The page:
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EDITORIAL: The Wal-Mart Quandary

7/17/2013, 3 p.m.
Wal-Mart had planned to build six stores in the District. Courtesy Photo

The stand-off between Wal-Mart and city officials has made national headlines, and the decision by the D.C. Council to force the behemoth to pay a living wage to each employee jeopardizes Wal-Mart’s presence here.

Mayor Vincent Gray is caught between a rock and the proverbial hard place because he’ll decide whether to veto the bill.

Wal-Mart officials are understandably upset because they feel blind-sided by passage of the bill which requires that large retailers with corporate sales of $1 billion or more in spaces of 75,000-square-feet or more, pay their employees at least $12.50 an hour.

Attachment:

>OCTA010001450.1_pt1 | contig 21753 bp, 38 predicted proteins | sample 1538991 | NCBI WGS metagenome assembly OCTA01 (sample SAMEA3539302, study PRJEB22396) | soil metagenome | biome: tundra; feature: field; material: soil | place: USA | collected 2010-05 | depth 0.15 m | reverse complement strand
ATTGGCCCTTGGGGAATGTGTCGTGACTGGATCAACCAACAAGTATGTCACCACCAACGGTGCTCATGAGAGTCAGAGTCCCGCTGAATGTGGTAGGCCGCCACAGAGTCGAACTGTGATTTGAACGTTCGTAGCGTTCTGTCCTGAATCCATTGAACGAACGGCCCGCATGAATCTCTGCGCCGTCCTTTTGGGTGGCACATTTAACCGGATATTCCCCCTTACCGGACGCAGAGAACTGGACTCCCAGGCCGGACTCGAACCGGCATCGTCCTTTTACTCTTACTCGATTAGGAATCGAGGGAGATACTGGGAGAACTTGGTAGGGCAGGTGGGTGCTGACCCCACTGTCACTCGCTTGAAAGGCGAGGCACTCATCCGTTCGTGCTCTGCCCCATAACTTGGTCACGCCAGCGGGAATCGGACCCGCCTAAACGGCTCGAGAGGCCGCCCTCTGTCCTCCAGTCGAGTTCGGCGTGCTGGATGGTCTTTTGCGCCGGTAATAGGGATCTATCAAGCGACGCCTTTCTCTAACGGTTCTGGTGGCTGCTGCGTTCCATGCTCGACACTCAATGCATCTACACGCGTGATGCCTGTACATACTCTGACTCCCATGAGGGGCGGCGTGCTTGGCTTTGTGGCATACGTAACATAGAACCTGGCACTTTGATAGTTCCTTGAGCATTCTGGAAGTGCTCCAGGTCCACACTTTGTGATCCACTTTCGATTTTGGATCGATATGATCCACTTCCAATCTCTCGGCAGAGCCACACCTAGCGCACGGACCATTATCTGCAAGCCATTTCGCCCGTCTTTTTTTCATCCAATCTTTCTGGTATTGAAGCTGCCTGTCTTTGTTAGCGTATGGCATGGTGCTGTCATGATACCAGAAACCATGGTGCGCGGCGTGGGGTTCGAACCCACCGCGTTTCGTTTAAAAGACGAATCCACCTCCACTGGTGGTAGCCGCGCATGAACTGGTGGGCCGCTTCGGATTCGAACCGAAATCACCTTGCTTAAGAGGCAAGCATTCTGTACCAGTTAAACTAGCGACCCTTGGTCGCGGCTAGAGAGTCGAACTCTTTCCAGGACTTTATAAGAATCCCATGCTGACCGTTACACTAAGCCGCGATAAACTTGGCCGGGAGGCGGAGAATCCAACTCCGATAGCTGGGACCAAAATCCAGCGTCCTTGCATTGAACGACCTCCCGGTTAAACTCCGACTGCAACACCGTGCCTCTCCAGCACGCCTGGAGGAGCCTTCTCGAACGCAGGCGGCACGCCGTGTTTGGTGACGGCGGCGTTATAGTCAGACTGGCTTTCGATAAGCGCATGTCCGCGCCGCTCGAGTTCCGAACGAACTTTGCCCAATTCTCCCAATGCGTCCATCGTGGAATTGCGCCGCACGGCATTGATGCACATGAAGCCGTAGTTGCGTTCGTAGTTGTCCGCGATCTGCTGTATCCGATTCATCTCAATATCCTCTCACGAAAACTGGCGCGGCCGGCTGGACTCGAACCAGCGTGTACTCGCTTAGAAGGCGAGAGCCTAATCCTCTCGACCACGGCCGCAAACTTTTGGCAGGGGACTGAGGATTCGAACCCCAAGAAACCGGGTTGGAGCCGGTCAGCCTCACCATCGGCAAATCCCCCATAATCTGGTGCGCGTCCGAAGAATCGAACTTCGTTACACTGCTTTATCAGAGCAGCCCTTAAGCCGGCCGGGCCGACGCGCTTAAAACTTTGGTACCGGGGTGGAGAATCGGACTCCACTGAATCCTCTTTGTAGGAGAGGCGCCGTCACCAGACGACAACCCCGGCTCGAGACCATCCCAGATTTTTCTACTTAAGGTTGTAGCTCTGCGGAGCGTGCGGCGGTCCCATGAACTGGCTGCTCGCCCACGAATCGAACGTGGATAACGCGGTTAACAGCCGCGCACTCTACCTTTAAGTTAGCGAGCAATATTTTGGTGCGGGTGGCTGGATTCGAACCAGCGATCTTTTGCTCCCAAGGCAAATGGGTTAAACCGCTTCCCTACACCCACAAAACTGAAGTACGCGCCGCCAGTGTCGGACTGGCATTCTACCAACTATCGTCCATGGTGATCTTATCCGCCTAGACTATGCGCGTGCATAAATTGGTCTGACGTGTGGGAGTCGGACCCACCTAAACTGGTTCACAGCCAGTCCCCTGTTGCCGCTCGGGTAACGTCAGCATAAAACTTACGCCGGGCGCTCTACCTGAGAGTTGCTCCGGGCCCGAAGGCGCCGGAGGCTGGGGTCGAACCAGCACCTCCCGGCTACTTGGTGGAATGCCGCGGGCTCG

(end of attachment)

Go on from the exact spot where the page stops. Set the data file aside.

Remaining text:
Wal-Mart had planned to build six stores here, with three in underserved communities and planned to hire about 1,800 people. Alex Barron, regional general manager for Wal-Mart U.S., has been unequivocal of the consequences of Gray not vetoing the legislation: Abandon the New York Avenue, Capitol Gateway and Skyland stores and possibly halt construction on the other three stores.

There are solid arguments on both sides. Wal-Mart is in business to make money but it also bears some responsibility to those it hires. It is expensive to live in the District and employees need a living wage at the very least. Wal-Mart would help redress the food deserts. We hope Gray makes the best decision in the interest of District residents.